Boston: Blood and panic at finish line
- 17 April 2013
- From the section US & Canada
Twin explosions in Boston have struck at the heart of one of America's cities as runners completed its marathon, one of the great feats of human spirit and endurance.
An eight-year-old boy, Martin Richard, was killed by the first blast, caught in the carnage as he watched the race at the finish line with his family.
Martin's mother and sister, six, were badly injured. Martin's mother received emergency surgery for a head injury, and his sister was treated for a leg wound.
Boston Globe journalist Kevin Cullen told the BBC that a firefighter friend of his, who picked up the injured girl, described the scene as worse than anything he had seen while serving in Iraq and Afghanistan.
At a city hospital, two brothers - said to have been standing next to the boy who was killed - are now recuperating. Each lost a leg in the explosion.
"I feel sick," the boys' mother, Liz Norden, told the Boston Globe newspaper from the hospital. "I think I could pass out."
"I'd never imagined in my wildest dreams this would ever happen."
The large crowds gathered for the marathon meant there was no shortage of witnesses to the horror.
"The explosion utterly shook my body, I could feel it in my heart," Ramsey Mohsen told the BBC.
Mr Mohsen, a digital strategist from Kansas City, was in Boston watching his girlfriend, Ali Hatfield, compete in the race.
After congratulating her, the pair were little more than 100ft (35m) from the finish line when the first explosion went off.
"Out of nowhere there were two loud explosions. Everyone had gone from happy and smiling and full of excitement from running the race to complete silence.
"People didn't know how to react."
Stunned by the explosions, the couple attempted to reach their hotel, and were given food and fruit juice by kindly Bostonians before they made it through security and back to their sanctuary.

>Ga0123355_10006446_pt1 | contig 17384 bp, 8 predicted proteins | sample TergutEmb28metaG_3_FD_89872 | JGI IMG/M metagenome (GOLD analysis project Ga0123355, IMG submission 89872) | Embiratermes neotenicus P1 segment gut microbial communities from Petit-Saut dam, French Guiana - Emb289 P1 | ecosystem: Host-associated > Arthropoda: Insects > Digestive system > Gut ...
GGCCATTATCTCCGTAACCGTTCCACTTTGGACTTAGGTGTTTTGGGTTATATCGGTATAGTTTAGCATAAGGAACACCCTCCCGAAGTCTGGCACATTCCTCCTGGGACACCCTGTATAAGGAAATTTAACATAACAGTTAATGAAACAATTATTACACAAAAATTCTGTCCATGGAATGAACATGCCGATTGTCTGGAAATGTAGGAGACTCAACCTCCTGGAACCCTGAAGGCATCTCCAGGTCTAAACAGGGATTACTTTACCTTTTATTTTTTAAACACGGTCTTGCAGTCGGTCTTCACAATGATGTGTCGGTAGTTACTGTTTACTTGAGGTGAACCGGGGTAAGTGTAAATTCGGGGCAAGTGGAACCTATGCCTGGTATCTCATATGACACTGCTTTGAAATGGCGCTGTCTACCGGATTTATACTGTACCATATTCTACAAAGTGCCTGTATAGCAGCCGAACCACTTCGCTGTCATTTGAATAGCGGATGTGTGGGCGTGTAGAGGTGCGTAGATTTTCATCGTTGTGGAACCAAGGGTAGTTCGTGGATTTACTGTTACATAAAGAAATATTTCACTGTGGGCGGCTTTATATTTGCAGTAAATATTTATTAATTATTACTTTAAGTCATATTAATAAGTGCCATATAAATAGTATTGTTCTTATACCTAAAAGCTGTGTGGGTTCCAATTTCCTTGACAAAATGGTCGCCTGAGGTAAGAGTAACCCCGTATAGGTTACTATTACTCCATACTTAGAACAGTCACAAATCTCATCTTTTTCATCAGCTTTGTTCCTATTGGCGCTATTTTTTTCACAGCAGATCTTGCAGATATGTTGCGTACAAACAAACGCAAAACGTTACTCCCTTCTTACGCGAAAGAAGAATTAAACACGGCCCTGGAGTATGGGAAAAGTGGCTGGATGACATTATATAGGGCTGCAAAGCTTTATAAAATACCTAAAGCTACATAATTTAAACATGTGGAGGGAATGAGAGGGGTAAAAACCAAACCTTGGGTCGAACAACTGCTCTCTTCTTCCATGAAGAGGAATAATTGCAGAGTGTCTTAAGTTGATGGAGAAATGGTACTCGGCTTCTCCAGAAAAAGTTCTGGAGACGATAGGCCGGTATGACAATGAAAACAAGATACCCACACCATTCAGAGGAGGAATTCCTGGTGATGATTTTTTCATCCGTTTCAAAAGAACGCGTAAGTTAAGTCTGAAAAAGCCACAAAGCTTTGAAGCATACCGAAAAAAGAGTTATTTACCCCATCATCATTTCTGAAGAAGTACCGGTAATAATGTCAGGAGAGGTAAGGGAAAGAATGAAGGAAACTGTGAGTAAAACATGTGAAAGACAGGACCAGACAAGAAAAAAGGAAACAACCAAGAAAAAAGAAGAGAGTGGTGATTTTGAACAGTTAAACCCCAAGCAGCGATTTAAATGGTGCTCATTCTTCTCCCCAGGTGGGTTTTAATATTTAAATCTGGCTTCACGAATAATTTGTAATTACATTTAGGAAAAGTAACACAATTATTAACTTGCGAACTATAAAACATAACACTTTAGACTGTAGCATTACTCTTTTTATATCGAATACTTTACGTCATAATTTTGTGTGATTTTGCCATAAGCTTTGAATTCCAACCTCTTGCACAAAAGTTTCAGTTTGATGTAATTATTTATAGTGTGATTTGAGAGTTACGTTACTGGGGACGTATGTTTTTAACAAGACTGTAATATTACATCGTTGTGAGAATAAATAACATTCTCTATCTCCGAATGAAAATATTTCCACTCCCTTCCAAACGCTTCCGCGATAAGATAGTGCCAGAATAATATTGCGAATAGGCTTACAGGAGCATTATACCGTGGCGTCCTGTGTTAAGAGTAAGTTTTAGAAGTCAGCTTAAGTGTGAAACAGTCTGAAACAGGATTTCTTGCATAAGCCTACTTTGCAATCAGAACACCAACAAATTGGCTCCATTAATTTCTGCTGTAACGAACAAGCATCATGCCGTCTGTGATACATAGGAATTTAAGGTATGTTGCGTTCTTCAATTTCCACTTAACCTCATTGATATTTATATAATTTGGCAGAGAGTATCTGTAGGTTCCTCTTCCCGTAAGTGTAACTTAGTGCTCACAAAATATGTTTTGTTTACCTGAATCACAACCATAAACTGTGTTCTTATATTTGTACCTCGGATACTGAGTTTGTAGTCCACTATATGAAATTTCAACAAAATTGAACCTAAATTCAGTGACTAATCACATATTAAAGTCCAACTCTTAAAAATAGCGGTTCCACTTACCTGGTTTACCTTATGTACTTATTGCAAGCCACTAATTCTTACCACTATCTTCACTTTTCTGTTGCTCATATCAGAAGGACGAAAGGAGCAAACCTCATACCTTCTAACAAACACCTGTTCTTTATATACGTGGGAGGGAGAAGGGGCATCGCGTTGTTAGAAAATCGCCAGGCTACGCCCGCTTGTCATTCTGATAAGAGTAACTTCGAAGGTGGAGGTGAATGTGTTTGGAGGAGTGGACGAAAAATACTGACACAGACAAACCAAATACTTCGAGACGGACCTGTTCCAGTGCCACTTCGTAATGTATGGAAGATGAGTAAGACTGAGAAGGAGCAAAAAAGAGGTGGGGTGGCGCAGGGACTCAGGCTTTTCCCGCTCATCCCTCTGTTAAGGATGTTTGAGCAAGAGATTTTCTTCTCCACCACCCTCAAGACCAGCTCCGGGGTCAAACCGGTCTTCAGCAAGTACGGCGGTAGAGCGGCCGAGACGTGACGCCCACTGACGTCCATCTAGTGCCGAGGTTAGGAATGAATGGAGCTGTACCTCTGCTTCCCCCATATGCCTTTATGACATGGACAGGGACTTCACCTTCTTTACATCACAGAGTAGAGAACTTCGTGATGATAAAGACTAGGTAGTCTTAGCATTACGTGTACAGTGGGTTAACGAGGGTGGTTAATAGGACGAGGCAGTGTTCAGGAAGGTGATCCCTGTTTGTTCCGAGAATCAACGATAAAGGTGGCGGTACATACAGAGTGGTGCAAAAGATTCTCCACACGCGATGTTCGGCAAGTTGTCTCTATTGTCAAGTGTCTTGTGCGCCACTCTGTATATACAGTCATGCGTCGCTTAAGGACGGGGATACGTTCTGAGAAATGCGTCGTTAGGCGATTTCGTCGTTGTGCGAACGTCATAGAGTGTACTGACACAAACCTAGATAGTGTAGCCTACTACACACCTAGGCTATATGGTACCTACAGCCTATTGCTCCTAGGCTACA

Writing on her blog hours after the carnage, Ms Hatfield described the panic among the crowd.
"Seeing a huge group of people with a panicked look on their face was so scary," she wrote.
"I keep thinking about the what-ifs. What if we had not finished when we did? What if we were not with our families when the explosions went off? What if, what if, what if."
Boston's Mayor Thomas Menino, already in hospital recovering from surgery to repair a broken leg, checked himself out to take up his position at the city's command post.
"The marathon is a great day in the city of Boston, but we had a tragedy," Mr Menino said from a wheelchair.
"I offer my condolences and prayers to the victims."
Among those victims was a young man who appears to have been saved by a Costa Rican peace activist, Carlos Arredondo.
Mr Arredondo survived a suicide attempt after his US Marine son was killed in Iraq, before seeing his other son take his own life in 2011.
Mr Arredondo was hailed as a hero after a striking and graphic picture emerged from Boston of him wheeling a badly injured man for treatment.
Apparently the victim had lost both legs but had his life saved by Mr Arredondo's application of a tourniquet.
In a YouTube video that emerged later on Monday, a visibly shaken Mr Arredondo told a questioner he found "blood, blood everywhere".
"So much was happening, I just concentrated on that young man, tying up his legs... and I managed to take him away to the ambulance."
Elite runner Josh Cox, now a US athletics commentator, said the race was usually a festival of sport and a great day out.
"The majority make it to the finish line to see... friends and family finish," he said.
"We run because of the spectators - they give us courage, they give us motivation," 2012 winner Wesley Korir of Kenya, an early finisher in Monday's race, told the BBC.
"To see this you worry about the future because you never know if they will come back next year... are there going to be spectators, how many people are going to register, how many people are going to be scared?"